"[August] said, 'May and June and I take our mother’s Catholicism and mix in our own ingredients. I’m not sure what you call it, but it suits us.'” (page 90)

At first, this religion seems based on rituals and symbols. The sisters own an old ship figurehead in the shape of a Black Madonna. They practice a nightly recitation of Hail Mary’s before the statue and have a “Daughters of Mary” Sunday service with a few other women in the community. In the first service Lily attended, they read a Bible verse about Mary and told the story of the history and miracles of the statue. While playing “Amazing Grace” each women danced and touched the heart painted on the statue for strength.

Rituals are not inherently evil. Going to church, taking communion, or saying prayers are all types of rituals. An image or a repeated phrase can be a teaching tool or a mediation device to gain focus. As long as the thing is not worshiped, it can direct worship to God. Although, the women's devotion to their statue has gone way beyond that point. It shares too much in common with ancient idol worship. The Apostle Paul criticized those who “exchanged the truth about God for a lie, and worshiped and served created things rather than the Creator.” (Romans 1:25a)

I was pleasantly surprised to find that this invented faith was not based on ritual alone. Near the end of the book, August reveals a deeper level of understanding to Lily.

“'Our Lady is not some magical being out there somewhere, like a fairy godmother. She’s not the statue in the parlor. She’s something inside of you. … You don’t have to put your hand on Mary’s heart to get strength and consolation and rescue and all the other things we need to get through life,' [August] said. 'You can place [your hand] right here on your own heart.'” (page 289)

It’s good that August, (who is unofficially the church leader) is not trying to bring back basic idol worship. She recognizes what’s in the heart is important.
Certain truths in this passage, and the following, stand out to me. It is certainly positive and uplifting to read, and I almost dare to ask, Is it the Right Idea with the Wrong Name? Can I place “Jesus” in for “Mary” and make this Biblically acceptable?

One aspect seems to me: has Lily always had Mary in her heart? Was there a turning point? Part of literary analysis is identifying such changing points in the story. I would argue that Lily makes a choice to let divine goodness enter her heart. But this moment is mostly ignored in modern story-telling. It’s too unpopular, like the “Born Again” testimony of Christians. A more palatable suggestion is that Mary has been in Lily’s heart all along, and she is only now realizing it. This is a subtle but important difference.

August’s speech continues:
… “'When you’re unsure of yourself,' she said, 'when you start pulling back into doubt and small living, [Mary’s] the one inside saying, ‘Get up from there and live like the glorious girl you are.’ She’s the power inside you.'” (page 289)

So Mary is a power and a voice. Lily heard a voice encouraging her to run away from her father. But was Lily a “glorious girl” at the beginning of the book? No. Lily clearly recognized herself as a sinner. Although she was distracted by misplaced guilt over her mother’s death, she still knew her feelings, her actions, and her happiness were not what they ought to be.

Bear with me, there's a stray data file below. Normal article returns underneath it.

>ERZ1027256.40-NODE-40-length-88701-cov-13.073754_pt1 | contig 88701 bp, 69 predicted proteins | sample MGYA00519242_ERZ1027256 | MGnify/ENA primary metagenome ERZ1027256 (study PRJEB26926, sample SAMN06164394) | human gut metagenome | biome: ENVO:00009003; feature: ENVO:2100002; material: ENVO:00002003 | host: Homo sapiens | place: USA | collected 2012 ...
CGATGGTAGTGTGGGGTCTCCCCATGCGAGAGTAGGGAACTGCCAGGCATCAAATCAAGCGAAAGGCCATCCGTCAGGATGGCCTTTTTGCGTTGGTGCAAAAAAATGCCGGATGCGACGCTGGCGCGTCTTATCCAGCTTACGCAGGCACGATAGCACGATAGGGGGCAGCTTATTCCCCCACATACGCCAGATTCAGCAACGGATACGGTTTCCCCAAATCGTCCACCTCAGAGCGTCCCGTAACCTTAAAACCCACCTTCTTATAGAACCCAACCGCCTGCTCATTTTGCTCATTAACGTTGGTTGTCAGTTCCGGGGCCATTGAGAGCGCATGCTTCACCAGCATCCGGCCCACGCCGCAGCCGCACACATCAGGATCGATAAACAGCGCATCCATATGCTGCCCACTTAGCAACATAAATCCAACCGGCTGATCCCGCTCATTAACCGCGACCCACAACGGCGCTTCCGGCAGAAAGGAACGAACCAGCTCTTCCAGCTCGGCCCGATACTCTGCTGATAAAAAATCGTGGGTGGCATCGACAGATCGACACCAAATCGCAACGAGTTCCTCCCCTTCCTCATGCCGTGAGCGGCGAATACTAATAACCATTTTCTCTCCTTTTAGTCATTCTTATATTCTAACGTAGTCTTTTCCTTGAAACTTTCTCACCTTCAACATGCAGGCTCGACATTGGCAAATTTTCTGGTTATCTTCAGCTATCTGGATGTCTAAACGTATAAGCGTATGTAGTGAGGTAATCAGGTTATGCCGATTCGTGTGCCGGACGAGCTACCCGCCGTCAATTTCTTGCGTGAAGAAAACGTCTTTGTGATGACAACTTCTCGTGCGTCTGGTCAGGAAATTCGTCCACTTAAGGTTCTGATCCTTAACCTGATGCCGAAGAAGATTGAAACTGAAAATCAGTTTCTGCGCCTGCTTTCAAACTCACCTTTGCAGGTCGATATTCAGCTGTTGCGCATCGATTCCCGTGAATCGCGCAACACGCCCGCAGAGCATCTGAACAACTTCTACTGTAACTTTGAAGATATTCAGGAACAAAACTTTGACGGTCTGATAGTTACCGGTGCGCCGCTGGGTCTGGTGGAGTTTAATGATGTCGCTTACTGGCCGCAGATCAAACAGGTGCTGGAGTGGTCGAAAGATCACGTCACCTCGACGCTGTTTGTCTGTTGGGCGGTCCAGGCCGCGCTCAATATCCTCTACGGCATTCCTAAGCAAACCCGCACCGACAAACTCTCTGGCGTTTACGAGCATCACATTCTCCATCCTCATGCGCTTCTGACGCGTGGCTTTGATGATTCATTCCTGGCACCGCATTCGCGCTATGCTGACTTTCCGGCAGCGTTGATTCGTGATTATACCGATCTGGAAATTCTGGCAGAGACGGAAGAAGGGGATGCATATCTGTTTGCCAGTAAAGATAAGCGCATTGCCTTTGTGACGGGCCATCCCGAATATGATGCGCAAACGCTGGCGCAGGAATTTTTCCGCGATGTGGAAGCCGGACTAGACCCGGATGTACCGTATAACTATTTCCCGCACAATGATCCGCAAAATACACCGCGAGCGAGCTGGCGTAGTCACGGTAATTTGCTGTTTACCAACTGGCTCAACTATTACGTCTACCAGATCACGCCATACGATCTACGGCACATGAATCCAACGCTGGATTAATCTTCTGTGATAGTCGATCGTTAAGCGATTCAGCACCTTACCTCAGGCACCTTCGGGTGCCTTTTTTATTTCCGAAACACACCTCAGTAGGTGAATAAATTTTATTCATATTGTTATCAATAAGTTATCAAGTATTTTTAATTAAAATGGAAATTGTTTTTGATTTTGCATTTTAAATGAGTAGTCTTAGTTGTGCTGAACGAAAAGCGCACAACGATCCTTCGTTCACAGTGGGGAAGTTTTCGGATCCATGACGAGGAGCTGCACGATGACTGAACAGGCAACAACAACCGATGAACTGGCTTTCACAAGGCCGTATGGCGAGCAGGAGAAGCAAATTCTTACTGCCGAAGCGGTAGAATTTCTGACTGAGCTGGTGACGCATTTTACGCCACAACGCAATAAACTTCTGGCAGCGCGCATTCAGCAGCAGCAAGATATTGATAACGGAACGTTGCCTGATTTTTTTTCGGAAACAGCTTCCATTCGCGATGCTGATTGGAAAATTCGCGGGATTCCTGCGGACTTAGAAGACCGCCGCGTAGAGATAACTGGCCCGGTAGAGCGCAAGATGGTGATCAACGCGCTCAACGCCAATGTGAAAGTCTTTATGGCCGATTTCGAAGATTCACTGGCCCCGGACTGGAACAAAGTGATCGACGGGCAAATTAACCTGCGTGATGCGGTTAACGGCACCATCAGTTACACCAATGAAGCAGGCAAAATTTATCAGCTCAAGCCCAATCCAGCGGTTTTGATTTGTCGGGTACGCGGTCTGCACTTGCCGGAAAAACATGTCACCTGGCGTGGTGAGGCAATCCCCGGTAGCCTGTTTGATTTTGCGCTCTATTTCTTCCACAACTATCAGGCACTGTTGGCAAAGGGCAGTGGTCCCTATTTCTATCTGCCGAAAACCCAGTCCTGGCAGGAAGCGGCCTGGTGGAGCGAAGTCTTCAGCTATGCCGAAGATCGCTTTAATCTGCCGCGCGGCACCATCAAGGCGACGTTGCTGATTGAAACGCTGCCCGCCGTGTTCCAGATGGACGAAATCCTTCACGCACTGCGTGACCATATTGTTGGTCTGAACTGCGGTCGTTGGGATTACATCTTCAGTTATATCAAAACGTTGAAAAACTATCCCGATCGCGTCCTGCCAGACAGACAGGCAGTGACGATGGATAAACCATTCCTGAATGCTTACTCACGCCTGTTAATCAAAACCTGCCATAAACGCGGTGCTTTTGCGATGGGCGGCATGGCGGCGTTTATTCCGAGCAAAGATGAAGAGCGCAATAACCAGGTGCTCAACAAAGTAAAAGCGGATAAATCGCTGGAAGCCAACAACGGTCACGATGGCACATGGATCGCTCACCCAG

… “'And whatever it is that keeps widening your heart, that’s Mary, too, not only the power inside you but the love. And when you get down to it, Lily, that’s the only purpose grand enough for a human life. Not just to love- but to persist in love.'” (page 289)

God actually promises a new heart to believers. “I will give you a new heart and put a new spirit in you; I will remove from you your heart of stone and give you a heart of flesh.” (Ezekiel 36:26)

How is it accomplished that one can have a new heart and persist in love? “If anyone acknowledges that Jesus is the Son of God, God lives in them and they in God. And so we know and rely on the love God has for us. God is love. Whoever lives [persists] in love lives in God, and God in them. This is how love is made complete among us.” (1 John 4:15-17a) (The NKJ uses the word “abides”) Here, Paul teachers that God is Love. August believe Mary is Love. Again, the incomplete theology of this religion leaves me unsatisfied. Does Mary exist somewhere independent of me (as a true goddess with power?) Or is “Mary” just a word to describe good things that are intrinsic to my own nature?

… “'This Mary I’m talking about sits in your heart all day long, saying, ‘Lily, you are my everlasting home. Don’t you ever be afraid. I am enough. We are enough.’” (page 289)

I thought of Paul being comforted by God’s words: “But he said to me, “My grace is sufficient [enough] for you, for my power is made perfect in weakness.” (2 Corinthians 12:9a)

I admit I don’t understand why temporal Lily would be Mary’s everlasting home. (Unless Mary does not exist independently of Lily.) Although Jesus lives in the hearts of Christians on Earth, it’s a temporary deposit for a future in Heaven. “[God] set his seal of ownership on us, and put his Spirit in our hearts as a deposit, guaranteeing what is to come.” (2 Corinthians 1:22) Because God is all powerful and independent of us, He is capable of making an everlasting home for us. Nothing we do makes a worthwhile home for God.

Sadly, there is a time for these comparisons to end. I enjoy studying other thoughts and continuing to recognize that all true wisdom can already be found in the Bible, but I can’t continue to replace the name of Jesus for Mary.

From the first scene with a Black Madonna, it was clear that the author thought names were not important. In her interview, Kidd explains that Black Madonnas are one type of “archetypal feminine images of the divine” and that “their blackness is purportedly not related to race or ethnic origins, but has to do with obscure symbolic meanings and connections to earlier goddesses.” (page 9 of Penguin interview, back of book) The name “Mary” is simply a replacement for or blend of another belief system: a common religious syncretism that exists beyond this one book.

Without or without the physical idol, this is idol worship. Whether a specific goddess is worshiped, or if we worship some vague divinity found only in ourselves, the worship of the Feminine Divine ultimately leads away from God. There is no confession, no repentance, no accepting of a new heart. Although “The Secret Life of Bees” has several beautiful ideas and truths, I know that Mary is not in my heart, and no goddess can save me. My feminine strength, wisdom and community may be good things, but they are not enough to save me from fear, or help me persist in love. The source of my salvation and my strength is Jesus. In the end, the Name matters.